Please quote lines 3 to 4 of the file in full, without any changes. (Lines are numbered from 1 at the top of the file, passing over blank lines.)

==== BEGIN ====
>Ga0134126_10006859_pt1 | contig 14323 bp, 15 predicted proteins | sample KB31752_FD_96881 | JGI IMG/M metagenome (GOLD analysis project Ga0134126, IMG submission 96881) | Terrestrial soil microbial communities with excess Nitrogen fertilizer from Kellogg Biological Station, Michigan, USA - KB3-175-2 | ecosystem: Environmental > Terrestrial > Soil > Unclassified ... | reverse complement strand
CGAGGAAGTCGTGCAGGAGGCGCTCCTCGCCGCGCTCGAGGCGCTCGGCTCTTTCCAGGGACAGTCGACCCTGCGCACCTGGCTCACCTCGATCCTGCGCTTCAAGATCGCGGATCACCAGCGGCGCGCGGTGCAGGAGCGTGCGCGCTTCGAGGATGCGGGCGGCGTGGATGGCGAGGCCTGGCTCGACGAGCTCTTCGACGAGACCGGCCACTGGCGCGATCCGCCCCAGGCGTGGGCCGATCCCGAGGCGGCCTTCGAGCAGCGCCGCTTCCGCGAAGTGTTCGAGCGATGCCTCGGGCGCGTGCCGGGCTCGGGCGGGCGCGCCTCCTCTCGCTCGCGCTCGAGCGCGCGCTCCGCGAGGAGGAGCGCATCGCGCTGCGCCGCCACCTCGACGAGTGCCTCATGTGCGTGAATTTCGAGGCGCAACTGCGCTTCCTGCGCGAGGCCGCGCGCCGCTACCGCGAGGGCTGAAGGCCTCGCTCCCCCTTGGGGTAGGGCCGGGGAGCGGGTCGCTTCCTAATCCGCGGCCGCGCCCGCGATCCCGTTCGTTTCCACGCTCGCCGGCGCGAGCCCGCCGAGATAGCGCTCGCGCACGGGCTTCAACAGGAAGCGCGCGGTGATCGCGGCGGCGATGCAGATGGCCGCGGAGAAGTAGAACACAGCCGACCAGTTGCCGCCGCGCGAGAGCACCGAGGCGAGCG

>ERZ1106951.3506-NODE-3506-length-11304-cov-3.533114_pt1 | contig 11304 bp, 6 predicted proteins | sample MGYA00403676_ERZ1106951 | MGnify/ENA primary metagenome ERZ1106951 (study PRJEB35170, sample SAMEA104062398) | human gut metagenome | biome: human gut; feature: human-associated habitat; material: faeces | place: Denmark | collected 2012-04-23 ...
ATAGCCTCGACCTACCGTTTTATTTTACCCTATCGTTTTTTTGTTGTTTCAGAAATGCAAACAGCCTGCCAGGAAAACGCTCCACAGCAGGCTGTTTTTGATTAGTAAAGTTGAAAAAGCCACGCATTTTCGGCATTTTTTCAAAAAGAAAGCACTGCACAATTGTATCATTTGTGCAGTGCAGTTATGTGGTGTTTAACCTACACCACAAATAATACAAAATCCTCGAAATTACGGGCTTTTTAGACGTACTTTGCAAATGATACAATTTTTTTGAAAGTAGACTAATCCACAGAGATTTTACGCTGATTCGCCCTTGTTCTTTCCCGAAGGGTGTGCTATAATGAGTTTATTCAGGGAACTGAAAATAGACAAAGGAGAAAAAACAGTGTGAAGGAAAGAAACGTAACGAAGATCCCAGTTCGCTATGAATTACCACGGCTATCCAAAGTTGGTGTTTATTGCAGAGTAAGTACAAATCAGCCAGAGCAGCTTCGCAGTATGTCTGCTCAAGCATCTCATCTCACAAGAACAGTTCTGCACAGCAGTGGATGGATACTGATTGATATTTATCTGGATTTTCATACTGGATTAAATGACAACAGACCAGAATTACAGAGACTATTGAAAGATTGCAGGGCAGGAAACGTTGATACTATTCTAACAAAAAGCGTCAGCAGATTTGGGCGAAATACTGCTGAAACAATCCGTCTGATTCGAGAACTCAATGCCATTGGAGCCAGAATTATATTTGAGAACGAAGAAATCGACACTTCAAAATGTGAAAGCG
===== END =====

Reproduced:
>ERZ1106951.3506-NODE-3506-length-11304-cov-3.533114_pt1 | contig 11304 bp, 6 predicted proteins | sample MGYA00403676_ERZ1106951 | MGnify/ENA primary metagenome ERZ1106951 (study PRJEB35170, sample SAMEA104062398) | human gut metagenome | biome: human gut; feature: human-associated habitat; material: faeces | place: Denmark | collected 2012-04-23 ...
ATAGCCTCGACCTACCGTTTTATTTTACCCTATCGTTTTTTTGTTGTTTCAGAAATGCAAACAGCCTGCCAGGAAAACGCTCCACAGCAGGCTGTTTTTGATTAGTAAAGTTGAAAAAGCCACGCATTTTCGGCATTTTTTCAAAAAGAAAGCACTGCACAATTGTATCATTTGTGCAGTGCAGTTATGTGGTGTTTAACCTACACCACAAATAATACAAAATCCTCGAAATTACGGGCTTTTTAGACGTACTTTGCAAATGATACAATTTTTTTGAAAGTAGACTAATCCACAGAGATTTTACGCTGATTCGCCCTTGTTCTTTCCCGAAGGGTGTGCTATAATGAGTTTATTCAGGGAACTGAAAATAGACAAAGGAGAAAAAACAGTGTGAAGGAAAGAAACGTAACGAAGATCCCAGTTCGCTATGAATTACCACGGCTATCCAAAGTTGGTGTTTATTGCAGAGTAAGTACAAATCAGCCAGAGCAGCTTCGCAGTATGTCTGCTCAAGCATCTCATCTCACAAGAACAGTTCTGCACAGCAGTGGATGGATACTGATTGATATTTATCTGGATTTTCATACTGGATTAAATGACAACAGACCAGAATTACAGAGACTATTGAAAGATTGCAGGGCAGGAAACGTTGATACTATTCTAACAAAAAGCGTCAGCAGATTTGGGCGAAATACTGCTGAAACAATCCGTCTGATTCGAGAACTCAATGCCATTGGAGCCAGAATTATATTTGAGAACGAAGAAATCGACACTTCAAAATGTGAAAGCG